Many of us grow up attempting to be people pleasers. As artists we know that is necessary however, how far does one take that?

  • Seth Godin says that it is more important that you are the best in your category and that the category should be specific.
  • People that share your vision will be gravitate to it.
  • The artist’s job is to lead it.
  • Pleasing everyone is impossible, if not undesirable.

As an artist, the questions you ask yourself should be:

  • What makes you unique?
  • What are you passionate about?
  • What are you trying to say – not necessarily just what you think, but what do you feel?
  • Why is it important that you communicate it?
  • Why does it matter?

In looking at these questions I have been attempting to distill exactly why I paint. I am often accused of being all in my head – a thinker.

  • Thinking is important to me – but thoughts are empty and without context unless connected to something larger, something that reaches much deeper.
  • Success is not in its description but in the attempt, the exploration – The journey is what others relate to.

We admire uncompromising people – people that pursue a vision or a purpose with unwavering commitment. We call these people heroes and role models. In their very nature they attract some and offend others, but their belief in themselves, their vision, does not allow them to be concerned with that. They are true artists!

Art is about sharing the human experience and imagination.

Are  you a people pleaser?

“Window Seat” by Michelle Basic Hendry

Guest artist/author: Michelle Basic Hendry Michelle Basic Hendry SCA is an award winning artist and landscape painter. She has been elected by her peers to become a member of the Society of Canadian Artists and the Landscape Artists International. She currently resides in Muskoka, Ontario, Canada. Michelle works primarily in acrylic due to its flexibility as a medium.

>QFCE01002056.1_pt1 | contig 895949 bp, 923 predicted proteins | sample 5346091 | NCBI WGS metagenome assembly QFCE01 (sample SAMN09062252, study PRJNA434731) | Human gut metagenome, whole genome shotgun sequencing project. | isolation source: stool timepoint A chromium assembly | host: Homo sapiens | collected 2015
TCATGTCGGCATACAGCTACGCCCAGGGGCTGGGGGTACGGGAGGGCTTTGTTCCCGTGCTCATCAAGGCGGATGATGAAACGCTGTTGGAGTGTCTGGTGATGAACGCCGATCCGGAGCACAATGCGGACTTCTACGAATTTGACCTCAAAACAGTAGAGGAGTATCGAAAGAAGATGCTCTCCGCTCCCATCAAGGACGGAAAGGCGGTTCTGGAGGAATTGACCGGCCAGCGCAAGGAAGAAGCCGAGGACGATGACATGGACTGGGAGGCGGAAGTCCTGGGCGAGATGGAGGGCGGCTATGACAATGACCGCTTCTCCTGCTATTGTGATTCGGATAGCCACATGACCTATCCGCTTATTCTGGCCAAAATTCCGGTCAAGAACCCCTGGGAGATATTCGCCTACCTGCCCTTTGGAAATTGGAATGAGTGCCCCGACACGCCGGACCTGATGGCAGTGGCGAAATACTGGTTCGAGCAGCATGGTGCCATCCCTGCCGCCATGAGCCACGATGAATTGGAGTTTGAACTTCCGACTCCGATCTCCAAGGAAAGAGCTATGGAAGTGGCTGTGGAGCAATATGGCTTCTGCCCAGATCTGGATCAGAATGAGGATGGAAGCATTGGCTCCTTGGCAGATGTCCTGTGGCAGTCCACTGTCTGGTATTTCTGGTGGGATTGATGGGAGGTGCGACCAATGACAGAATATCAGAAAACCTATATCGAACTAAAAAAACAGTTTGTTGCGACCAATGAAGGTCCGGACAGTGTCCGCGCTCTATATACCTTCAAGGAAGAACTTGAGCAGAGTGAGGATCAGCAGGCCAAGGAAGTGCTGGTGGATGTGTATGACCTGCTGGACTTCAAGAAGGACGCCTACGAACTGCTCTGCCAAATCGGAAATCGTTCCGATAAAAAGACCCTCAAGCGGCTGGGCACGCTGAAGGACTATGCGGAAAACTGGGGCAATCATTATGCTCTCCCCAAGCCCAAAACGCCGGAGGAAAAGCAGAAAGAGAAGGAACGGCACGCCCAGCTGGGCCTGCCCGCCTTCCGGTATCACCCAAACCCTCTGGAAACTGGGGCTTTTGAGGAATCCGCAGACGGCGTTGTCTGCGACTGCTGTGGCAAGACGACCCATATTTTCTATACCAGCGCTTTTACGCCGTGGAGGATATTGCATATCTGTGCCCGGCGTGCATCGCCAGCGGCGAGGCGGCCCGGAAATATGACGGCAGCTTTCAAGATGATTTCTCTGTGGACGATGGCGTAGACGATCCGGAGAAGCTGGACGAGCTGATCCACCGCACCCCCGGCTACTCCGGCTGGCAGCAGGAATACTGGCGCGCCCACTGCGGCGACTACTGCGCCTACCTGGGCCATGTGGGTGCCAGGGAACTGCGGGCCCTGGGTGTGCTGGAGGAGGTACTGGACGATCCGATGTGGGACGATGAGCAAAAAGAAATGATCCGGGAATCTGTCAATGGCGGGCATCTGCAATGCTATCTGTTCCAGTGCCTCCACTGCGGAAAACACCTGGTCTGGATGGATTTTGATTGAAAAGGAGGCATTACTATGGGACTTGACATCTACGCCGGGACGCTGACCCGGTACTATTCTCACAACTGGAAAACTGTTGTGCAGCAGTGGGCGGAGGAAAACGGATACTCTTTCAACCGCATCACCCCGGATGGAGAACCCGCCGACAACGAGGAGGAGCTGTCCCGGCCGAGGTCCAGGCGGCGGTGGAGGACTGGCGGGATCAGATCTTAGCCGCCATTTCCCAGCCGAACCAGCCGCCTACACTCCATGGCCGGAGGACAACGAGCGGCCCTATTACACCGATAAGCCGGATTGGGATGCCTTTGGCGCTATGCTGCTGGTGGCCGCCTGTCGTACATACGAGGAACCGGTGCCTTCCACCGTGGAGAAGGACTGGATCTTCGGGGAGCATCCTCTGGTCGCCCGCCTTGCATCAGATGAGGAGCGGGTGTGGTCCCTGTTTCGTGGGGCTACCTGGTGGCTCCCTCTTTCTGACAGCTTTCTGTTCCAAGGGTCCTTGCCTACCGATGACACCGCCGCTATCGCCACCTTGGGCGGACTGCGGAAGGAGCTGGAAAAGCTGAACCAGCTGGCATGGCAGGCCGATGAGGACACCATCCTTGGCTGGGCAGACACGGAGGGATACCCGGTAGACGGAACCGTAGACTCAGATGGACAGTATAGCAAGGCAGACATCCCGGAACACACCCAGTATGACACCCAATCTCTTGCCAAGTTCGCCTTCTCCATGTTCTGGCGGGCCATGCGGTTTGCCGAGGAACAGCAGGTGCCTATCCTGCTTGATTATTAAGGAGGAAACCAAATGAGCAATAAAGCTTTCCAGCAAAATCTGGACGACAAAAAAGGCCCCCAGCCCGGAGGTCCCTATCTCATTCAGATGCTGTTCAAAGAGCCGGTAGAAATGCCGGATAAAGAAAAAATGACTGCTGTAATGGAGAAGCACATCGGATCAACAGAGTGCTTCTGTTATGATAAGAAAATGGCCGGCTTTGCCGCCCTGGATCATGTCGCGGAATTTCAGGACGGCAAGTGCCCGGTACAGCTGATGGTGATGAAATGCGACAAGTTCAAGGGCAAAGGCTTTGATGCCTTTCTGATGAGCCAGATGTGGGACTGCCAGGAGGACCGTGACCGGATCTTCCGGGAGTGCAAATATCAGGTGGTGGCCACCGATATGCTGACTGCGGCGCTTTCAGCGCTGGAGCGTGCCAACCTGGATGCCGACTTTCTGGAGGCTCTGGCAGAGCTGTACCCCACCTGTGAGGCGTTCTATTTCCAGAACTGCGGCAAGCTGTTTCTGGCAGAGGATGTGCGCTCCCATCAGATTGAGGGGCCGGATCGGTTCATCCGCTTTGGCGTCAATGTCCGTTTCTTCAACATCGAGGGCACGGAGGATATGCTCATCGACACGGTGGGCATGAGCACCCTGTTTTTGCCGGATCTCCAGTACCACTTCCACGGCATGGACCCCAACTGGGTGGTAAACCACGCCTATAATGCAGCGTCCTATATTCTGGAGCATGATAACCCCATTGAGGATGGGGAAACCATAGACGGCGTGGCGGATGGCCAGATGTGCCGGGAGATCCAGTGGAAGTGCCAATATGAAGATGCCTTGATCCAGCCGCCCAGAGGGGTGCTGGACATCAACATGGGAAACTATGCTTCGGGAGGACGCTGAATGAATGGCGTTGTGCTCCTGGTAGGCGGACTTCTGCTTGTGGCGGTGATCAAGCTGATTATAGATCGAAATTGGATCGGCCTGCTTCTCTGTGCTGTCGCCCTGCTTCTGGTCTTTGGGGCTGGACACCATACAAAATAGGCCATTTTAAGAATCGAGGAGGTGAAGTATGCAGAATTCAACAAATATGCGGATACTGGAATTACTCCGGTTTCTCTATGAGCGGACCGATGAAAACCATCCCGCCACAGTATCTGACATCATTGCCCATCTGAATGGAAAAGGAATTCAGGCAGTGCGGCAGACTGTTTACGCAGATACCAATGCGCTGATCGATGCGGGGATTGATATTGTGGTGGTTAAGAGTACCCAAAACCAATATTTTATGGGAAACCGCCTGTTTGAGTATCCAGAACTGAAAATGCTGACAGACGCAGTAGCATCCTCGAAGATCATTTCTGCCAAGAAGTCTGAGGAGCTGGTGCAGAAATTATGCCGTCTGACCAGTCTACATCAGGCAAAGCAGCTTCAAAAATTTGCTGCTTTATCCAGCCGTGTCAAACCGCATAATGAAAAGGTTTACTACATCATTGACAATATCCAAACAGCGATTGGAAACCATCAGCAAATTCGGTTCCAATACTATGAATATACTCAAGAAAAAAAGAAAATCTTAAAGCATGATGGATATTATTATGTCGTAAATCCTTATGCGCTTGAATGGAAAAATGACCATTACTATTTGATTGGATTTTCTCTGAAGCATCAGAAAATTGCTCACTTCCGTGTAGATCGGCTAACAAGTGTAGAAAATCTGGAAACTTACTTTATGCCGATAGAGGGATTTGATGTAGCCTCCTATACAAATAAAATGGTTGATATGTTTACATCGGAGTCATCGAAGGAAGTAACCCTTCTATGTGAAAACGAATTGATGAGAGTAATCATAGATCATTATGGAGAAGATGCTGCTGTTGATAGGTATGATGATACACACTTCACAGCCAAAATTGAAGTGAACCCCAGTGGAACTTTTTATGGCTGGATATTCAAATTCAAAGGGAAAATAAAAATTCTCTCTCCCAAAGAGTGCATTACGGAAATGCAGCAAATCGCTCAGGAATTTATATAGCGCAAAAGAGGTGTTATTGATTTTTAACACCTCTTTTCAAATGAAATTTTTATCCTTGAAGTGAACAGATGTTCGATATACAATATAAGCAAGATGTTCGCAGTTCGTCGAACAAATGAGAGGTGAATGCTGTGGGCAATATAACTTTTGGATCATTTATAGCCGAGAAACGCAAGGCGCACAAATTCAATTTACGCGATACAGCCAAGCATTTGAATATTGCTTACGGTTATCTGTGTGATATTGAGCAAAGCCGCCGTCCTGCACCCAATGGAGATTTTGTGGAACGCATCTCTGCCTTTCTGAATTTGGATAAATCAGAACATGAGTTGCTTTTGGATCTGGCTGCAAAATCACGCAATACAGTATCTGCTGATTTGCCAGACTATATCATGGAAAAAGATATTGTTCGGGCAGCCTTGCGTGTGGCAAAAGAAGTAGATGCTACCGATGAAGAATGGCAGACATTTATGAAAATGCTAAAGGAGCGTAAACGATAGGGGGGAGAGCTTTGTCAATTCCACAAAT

Thank you Michelle! Lori

Lori McNee

Lori McNee is a professional artist who specializes in still life, and landscape oil paintings. She is an exhibiting member of Oil Painters of America, Plein Air Painters of Idaho, serves on the Plein Air Mag Board of Advisors, and is an Artist Ambassador to Arches/Canson/Royal Talens. As the owner of, Lori blogs about fine art tips, marketing, and social media advice for the aspiring and professional artist. As a social media influencer, Lori ranks as one of the Top 100 Most Powerful Women on Twitter, has been featured in the Wall Street Journal and named a #TwitterPowerhouse by The Huffington Post. She is a keynote speaker, has been a talk show host for Plum TV, writes for F+W Media publications including Artist’s Magazine, Artist’s & Graphic Designer’s Market, Photographer’s Market. Also, Zero to 100,000: Social Media Tips & Tricks for Small Businesses. Lori is also a member of the CBS Entertainment Tonight & The Insider Tweet Team.

7 thoughts on “Should Artists be People Pleasers?

  1. Pingback: Tweets that mention Should Artists be People Pleasers? | Lori McNee Artist --

  2. Marcel says:

    Hi Lori,

    I love artisans that can sell themselves! I’m not saying that to please you:-).
    I would be very honoured if you would consider to publish some of your articles (we will do this for you) on our new Blog. Blog articles are featured with individual listings by matching keywords. Your articles will be presented with your lovely image and a link back to your blog.

    Read more :
    To see what the effect is scroll down this page on our partner site (there are more blogs published, this site works in exact the same way, I would like to show you the principle):

    I would also like to offer you a free for life account in Krazart. No bills ever, no commissions. Free is free.

    Looking forward hearing from you,

    Marcel – Krazart

    • Lori McNee says:

      Wow, thanks Marcel! I appreciate the offer. Give me a few days to check it all out and I will get back to you. Thanks for visiting my site and I am glad you like my articles. I am honored, Lori 🙂

    • Lori McNee says:

      Wow Carolyn…that is such nice feedback! Thanks. This is a lot of work and I am so glad people are finding it useful. Always feel free to submit an tip or article and I will link back to you.
      Hope to see you here again-
      Lori 🙂

  3. OneArtistHand says:

    Heck No. None of the great masters like Carravaggio and Rembrandt did what the commission wanted.
    They simply painted exactly what they saw, the pain and suffering of people which was not always glamorous or beautiful. It was realistic and forced you to look at man with one eye in it’s true nature.

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